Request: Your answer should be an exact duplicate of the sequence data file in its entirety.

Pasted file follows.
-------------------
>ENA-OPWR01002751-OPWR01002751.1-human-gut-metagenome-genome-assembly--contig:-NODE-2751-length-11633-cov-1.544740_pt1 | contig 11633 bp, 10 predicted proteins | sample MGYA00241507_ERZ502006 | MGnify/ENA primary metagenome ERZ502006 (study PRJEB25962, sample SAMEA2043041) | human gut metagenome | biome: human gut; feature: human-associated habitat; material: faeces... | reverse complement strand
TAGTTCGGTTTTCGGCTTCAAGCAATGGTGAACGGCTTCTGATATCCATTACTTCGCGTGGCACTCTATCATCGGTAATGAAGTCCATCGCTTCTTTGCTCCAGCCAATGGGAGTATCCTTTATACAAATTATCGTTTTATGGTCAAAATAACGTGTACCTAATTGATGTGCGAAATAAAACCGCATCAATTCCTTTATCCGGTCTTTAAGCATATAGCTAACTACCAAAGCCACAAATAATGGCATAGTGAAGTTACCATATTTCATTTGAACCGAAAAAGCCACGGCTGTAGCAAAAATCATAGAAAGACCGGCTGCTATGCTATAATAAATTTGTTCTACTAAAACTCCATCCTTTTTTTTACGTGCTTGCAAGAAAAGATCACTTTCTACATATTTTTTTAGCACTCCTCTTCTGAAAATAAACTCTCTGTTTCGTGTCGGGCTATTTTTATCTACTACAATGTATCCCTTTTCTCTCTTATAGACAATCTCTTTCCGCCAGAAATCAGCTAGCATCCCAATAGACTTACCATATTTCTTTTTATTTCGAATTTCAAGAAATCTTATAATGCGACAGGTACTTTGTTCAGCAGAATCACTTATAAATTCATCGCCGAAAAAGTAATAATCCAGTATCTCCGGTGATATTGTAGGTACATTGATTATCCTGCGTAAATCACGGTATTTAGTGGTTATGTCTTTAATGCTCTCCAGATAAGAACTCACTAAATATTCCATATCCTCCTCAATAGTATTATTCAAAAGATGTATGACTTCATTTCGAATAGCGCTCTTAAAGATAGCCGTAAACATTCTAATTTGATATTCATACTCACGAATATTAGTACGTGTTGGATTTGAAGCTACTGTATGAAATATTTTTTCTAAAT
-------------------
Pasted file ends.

>ENA-OPWR01002751-OPWR01002751.1-human-gut-metagenome-genome-assembly--contig:-NODE-2751-length-11633-cov-1.544740_pt1 | contig 11633 bp, 10 predicted proteins | sample MGYA00241507_ERZ502006 | MGnify/ENA primary metagenome ERZ502006 (study PRJEB25962, sample SAMEA2043041) | human gut metagenome | biome: human gut; feature: human-associated habitat; material: faeces... | reverse complement strand
TAGTTCGGTTTTCGGCTTCAAGCAATGGTGAACGGCTTCTGATATCCATTACTTCGCGTGGCACTCTATCATCGGTAATGAAGTCCATCGCTTCTTTGCTCCAGCCAATGGGAGTATCCTTTATACAAATTATCGTTTTATGGTCAAAATAACGTGTACCTAATTGATGTGCGAAATAAAACCGCATCAATTCCTTTATCCGGTCTTTAAGCATATAGCTAACTACCAAAGCCACAAATAATGGCATAGTGAAGTTACCATATTTCATTTGAACCGAAAAAGCCACGGCTGTAGCAAAAATCATAGAAAGACCGGCTGCTATGCTATAATAAATTTGTTCTACTAAAACTCCATCCTTTTTTTTACGTGCTTGCAAGAAAAGATCACTTTCTACATATTTTTTTAGCACTCCTCTTCTGAAAATAAACTCTCTGTTTCGTGTCGGGCTATTTTTATCTACTACAATGTATCCCTTTTCTCTCTTATAGACAATCTCTTTCCGCCAGAAATCAGCTAGCATCCCAATAGACTTACCATATTTCTTTTTATTTCGAATTTCAAGAAATCTTATAATGCGACAGGTACTTTGTTCAGCAGAATCACTTATAAATTCATCGCCGAAAAAGTAATAATCCAGTATCTCCGGTGATATTGTAGGTACATTGATTATCCTGCGTAAATCACGGTATTTAGTGGTTATGTCTTTAATGCTCTCCAGATAAGAACTCACTAAATATTCCATATCCTCCTCAATAGTATTATTCAAAAGATGTATGACTTCATTTCGAATAGCGCTCTTAAAGATAGCCGTAAACATTCTAATTTGATATTCATACTCACGAATATTAGTACGTGTTGGATTTGAAGCTACTGTATGAAATATTTTTTCTAAAT